- The Senate president, Bukola Saraki, has stated that it would take 135 years to bridge the gender gap in Nigeria
- He lamented over the fact that women have been historically marginalized and are still being sidelined in politics as well as the public sector
- He stated that the Gender Equality Bill is still being considered by the legislature and expressed optimism that that there would be positive outcomes if there is an increased participation of women in politics
Dr Olubukola Saraki, president of the Nigerian Senate, has stated that it would take the country 135 years to close the gender gap between men and women; and that it would take 99 years for the gap to be closed, globally, Leadership reports.
He made the comment on Friday, April 13, at the opening ceremony of a 2-day regional conference on ‘Women Political Participation in West and Central Africa: Comparative Perspectives and Experiences Sharing’, organised by United Nations Entity for Gender Equality and the Empowerment of Women, which took place in Abuja, the nations’ capital.
Saraki was represented by the former deputy governor of Ekiti state, Senator Abiodun Olujimi.
Legit.ng gathers that the Senate president lamented over the fact that women have been historically marginalized and are still being sidelined in public sector appointments as well as general elective positions. He called for collective efforts to close the gap.
He stated: “All over the world, women have a proven track-record of quality organisational skills and excelling in challenging positions; be it the private sector or public service, because their strength and tenacity in multi-tasking various roles in the family and professional careers give credence to this fact.”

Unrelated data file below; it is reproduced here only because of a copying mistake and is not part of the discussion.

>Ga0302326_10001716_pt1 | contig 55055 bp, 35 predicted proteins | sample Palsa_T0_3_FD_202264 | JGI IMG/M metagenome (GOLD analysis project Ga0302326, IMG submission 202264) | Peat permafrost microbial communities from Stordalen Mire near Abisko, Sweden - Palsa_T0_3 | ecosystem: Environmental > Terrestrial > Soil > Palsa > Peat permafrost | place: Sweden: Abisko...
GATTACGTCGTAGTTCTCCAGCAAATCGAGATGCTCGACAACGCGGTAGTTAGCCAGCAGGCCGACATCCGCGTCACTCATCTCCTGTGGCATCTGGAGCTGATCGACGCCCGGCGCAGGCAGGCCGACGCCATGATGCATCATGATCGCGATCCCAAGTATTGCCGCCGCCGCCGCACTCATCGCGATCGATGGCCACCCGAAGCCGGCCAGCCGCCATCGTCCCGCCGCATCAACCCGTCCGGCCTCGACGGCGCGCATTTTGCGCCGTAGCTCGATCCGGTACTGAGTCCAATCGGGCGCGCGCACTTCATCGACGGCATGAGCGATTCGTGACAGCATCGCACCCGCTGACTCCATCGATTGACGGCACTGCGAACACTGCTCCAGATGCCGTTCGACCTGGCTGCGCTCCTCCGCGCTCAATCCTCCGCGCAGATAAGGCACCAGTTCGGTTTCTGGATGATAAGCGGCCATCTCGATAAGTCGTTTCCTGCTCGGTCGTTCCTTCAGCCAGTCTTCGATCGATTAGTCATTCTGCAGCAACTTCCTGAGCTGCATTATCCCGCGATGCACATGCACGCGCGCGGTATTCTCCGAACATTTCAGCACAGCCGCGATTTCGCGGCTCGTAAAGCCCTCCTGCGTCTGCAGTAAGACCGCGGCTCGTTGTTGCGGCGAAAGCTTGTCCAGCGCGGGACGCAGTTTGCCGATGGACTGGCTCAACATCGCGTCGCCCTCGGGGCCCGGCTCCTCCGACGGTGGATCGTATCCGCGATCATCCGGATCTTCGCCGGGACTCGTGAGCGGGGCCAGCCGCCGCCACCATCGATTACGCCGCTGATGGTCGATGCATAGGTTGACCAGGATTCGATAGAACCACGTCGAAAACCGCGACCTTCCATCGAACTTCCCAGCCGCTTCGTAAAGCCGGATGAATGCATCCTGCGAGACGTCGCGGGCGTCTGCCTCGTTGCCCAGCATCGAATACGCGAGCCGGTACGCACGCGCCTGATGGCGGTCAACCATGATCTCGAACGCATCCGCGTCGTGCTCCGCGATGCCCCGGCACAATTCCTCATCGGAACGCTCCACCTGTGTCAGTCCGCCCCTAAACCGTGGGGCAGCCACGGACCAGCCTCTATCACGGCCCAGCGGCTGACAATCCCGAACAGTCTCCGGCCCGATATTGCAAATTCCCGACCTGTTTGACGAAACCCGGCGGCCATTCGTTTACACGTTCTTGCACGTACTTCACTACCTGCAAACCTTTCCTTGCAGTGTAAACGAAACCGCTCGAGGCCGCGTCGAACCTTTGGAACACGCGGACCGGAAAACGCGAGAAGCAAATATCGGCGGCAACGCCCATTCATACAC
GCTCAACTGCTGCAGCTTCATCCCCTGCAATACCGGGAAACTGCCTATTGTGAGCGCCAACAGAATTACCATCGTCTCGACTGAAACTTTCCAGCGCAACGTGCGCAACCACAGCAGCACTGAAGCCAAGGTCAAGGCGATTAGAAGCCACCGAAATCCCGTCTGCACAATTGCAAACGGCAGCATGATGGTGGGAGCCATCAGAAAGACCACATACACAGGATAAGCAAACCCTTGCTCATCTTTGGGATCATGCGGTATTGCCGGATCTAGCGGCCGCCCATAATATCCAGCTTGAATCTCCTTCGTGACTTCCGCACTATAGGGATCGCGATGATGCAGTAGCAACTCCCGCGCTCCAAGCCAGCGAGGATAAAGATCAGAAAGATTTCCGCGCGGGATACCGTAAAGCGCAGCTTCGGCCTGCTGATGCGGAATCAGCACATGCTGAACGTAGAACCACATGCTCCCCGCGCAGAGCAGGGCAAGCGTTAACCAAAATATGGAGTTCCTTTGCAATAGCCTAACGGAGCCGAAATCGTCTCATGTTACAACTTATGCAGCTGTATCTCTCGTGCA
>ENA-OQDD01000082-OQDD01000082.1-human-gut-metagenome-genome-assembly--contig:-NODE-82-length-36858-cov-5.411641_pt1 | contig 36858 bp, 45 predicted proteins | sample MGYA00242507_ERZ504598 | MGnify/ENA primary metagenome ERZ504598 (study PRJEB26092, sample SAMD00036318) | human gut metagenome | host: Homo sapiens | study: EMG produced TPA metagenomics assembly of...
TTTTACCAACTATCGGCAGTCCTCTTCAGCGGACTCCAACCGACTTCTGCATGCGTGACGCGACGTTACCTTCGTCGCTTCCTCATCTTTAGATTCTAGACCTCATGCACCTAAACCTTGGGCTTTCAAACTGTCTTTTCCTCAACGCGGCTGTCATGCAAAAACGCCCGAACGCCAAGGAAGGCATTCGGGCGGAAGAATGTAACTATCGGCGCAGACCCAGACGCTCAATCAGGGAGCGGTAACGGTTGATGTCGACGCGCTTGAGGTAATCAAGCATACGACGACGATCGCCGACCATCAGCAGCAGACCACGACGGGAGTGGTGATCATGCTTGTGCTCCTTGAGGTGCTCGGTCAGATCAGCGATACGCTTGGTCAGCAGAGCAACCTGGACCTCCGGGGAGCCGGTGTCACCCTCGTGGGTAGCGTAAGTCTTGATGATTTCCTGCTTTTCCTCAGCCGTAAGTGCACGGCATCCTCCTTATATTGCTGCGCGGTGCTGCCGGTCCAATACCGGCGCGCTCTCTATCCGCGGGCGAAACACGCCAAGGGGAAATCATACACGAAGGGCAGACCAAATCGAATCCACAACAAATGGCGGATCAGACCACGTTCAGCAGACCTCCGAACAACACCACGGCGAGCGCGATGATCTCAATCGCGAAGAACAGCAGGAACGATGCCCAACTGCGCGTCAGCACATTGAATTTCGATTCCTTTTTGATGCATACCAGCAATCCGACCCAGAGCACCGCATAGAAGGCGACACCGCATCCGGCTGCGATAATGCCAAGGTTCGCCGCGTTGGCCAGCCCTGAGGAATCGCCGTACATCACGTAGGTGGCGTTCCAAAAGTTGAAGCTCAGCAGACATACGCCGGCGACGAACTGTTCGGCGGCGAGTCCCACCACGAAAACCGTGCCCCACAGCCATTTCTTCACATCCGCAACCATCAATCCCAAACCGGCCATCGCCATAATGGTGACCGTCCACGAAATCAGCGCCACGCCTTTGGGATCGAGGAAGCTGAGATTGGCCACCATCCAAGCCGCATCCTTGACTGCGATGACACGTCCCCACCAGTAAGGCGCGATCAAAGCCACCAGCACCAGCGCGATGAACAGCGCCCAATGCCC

Saraki expressed optimism that that there would be a multiplier effect on development outcomes if there is an increased participation of women in politics.
He pointed out that this increased participation by the female gender would ensure public policies that would improve the economic power of Nigeria and the country generally.
The Senate president noted that underrepresentation of women in lawmaking remains a sticking point, as he disclosed that the Gender Equality Bill is still being considered by the 8th National Assembly.
Meanwhile, Legit.ng previously reported that Senate president Bukola Saraki on Wednesday, April 11, pledged to work with relevant political stakeholders to ensure that a greater number of women are given the opportunity to vie and occupy elective offices during the 2019 general elections.
Saraki, according to a statement sent by his Chief Press Secretary, Sanni Onogu, in Abuja, gave the pledge when the Conference of Nigeria Female Parliamentarians paid him a courtesy visit at the National Assembly.
The Senate president said that there is nothing to fear about having more women occupy political offices saying that such a development can only but help to strengthen the nation's democracy.
Can a woman ever become Nigeria's president? - on Legit.ng TV: